Which Joe gave his name to ‘sloppy joes’? We look at five interesting sandwiches and their lexical origins.
[mass noun] The principle that the greater number should exercise greater power:‘the transition to black majority rule’
- ‘As Novak points out, Jews have flourished in polities that respect majority rule and protect individual rights.’
- ‘In America, there has never been true majority rule.’
- ‘Did you know that the constitution nowhere says that Congress has to pass laws by majority rule?’
- ‘Rousseau laid the basis for modern ideas of democracy and the legitimacy of majority rule.’
- ‘These tactics not only violate democracy and majority rule, but arguably offend the Constitution as well.’
- ‘The danger in such a course is you have majority rule, and that does not necessarily produce the best law.’
- ‘This, say nationalists, is majority rule by the back door.’
- ‘It was Smith who declared that there would ‘never in a thousand years’ be black majority rule in Rhodesia.’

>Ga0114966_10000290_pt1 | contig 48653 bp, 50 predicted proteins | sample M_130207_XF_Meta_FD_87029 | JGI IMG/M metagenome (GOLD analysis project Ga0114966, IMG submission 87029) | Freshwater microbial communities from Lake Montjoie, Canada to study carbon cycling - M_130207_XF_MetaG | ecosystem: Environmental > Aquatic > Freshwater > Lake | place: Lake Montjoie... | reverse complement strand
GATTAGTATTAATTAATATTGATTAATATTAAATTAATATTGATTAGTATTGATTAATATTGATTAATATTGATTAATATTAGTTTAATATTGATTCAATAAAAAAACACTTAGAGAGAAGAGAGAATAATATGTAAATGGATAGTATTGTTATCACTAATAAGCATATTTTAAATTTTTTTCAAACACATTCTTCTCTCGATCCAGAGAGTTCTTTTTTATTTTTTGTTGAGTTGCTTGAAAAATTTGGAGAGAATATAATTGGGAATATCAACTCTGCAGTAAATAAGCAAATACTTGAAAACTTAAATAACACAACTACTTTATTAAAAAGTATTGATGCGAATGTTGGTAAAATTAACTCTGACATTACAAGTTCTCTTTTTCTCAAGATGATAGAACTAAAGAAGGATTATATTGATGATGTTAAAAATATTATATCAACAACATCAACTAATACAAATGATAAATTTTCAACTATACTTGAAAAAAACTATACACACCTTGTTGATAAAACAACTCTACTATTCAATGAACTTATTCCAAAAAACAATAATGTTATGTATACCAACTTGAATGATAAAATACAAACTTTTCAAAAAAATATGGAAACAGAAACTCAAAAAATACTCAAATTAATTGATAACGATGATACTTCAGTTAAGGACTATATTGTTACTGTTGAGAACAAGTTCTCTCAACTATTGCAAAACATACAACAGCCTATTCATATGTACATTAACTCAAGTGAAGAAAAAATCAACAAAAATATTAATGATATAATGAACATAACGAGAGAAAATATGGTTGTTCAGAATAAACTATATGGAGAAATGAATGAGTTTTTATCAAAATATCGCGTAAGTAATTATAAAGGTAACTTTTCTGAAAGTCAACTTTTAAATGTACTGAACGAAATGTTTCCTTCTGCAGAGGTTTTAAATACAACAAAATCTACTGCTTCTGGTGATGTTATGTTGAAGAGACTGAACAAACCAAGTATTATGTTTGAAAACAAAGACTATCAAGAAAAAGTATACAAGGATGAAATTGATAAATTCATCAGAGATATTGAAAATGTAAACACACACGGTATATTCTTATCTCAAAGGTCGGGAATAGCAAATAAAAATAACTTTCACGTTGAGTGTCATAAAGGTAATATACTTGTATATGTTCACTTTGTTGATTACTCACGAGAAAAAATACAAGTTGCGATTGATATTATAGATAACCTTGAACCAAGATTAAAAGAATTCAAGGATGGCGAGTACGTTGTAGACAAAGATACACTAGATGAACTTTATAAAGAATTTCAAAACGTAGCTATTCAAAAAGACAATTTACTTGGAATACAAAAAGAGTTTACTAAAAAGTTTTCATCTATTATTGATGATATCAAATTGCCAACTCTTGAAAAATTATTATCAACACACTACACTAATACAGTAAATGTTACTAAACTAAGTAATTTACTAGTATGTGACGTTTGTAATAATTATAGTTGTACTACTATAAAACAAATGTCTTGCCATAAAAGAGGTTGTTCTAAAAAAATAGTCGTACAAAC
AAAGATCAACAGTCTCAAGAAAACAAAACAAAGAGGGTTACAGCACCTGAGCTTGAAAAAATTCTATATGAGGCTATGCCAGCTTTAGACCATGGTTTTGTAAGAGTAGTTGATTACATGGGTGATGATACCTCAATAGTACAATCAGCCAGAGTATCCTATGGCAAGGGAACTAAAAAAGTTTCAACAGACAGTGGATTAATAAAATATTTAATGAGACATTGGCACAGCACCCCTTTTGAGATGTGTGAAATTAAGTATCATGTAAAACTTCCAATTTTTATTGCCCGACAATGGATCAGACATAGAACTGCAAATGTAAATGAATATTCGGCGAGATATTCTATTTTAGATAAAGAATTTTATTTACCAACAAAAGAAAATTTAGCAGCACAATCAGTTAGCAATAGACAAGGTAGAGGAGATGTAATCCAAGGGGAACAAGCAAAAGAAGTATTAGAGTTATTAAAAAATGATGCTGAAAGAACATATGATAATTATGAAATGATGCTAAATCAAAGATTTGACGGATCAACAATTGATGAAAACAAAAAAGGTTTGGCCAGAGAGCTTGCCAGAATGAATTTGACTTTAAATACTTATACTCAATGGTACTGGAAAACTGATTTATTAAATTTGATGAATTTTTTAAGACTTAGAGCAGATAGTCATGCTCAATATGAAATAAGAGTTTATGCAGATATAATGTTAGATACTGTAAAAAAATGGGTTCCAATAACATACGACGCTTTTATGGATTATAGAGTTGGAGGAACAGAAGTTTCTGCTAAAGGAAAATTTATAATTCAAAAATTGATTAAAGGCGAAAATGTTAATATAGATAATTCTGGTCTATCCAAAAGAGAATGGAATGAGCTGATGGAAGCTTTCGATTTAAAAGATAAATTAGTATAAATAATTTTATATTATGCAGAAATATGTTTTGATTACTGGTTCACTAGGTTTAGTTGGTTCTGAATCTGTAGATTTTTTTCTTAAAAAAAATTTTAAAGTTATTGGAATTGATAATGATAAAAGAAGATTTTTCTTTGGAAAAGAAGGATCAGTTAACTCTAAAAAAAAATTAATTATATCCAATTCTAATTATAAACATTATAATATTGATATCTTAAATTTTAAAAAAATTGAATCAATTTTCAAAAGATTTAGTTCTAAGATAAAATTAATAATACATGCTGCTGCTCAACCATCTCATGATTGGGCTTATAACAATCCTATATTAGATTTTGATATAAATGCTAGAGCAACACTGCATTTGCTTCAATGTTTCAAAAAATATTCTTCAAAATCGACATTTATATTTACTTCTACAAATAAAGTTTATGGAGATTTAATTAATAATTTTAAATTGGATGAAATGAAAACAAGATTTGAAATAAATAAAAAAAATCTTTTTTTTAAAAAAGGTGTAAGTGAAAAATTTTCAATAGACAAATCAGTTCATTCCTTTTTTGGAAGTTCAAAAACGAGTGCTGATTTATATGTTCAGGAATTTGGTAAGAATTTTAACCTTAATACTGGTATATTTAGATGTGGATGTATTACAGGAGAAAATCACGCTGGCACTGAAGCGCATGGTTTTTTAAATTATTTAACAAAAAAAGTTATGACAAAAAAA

- ‘In the homogenizing nation-state, justice and majority rule could for some time be perceived as one and the same.’
- ‘Yet in practice, liberal democracy should also allow for checks on government and limits to majority rule.’
- ‘Their opposition is more elemental: they do not accept the principle of democratic majority rule.’
- ‘Democracy means majority rule, but it also means minority rights.’
- ‘Still, there is a distinction to be made between majority rule and majoritarianism.’
- ‘First, it challenges the traditional narrow equation of democracy with majority rule.’
- ‘Most of us would consider such an exercise in majority rule unacceptable.’
- ‘After all, if violence can prevent majority rule, it can also be employed to restore such rule.’
- ‘This was the first instance of black majority rule in South Africa.’
- ‘They were designed to ease the transition to black majority rule, while avoiding the danger of social revolution.’
- ‘The goal of enshrining minority protections before majority rule is a worthy one.’
- ‘That Union was based on the principle of majority rule, with constitutional rights carefully delineated for the minority.’
We take a look at several popular, though confusing, punctuation marks.
From Afghanistan to Zimbabwe, discover surprising and intriguing language facts from around the globe.
The definitions of ‘buddy’ and ‘bro’ in the OED have recently been revised. We explore their history and increase in popularity.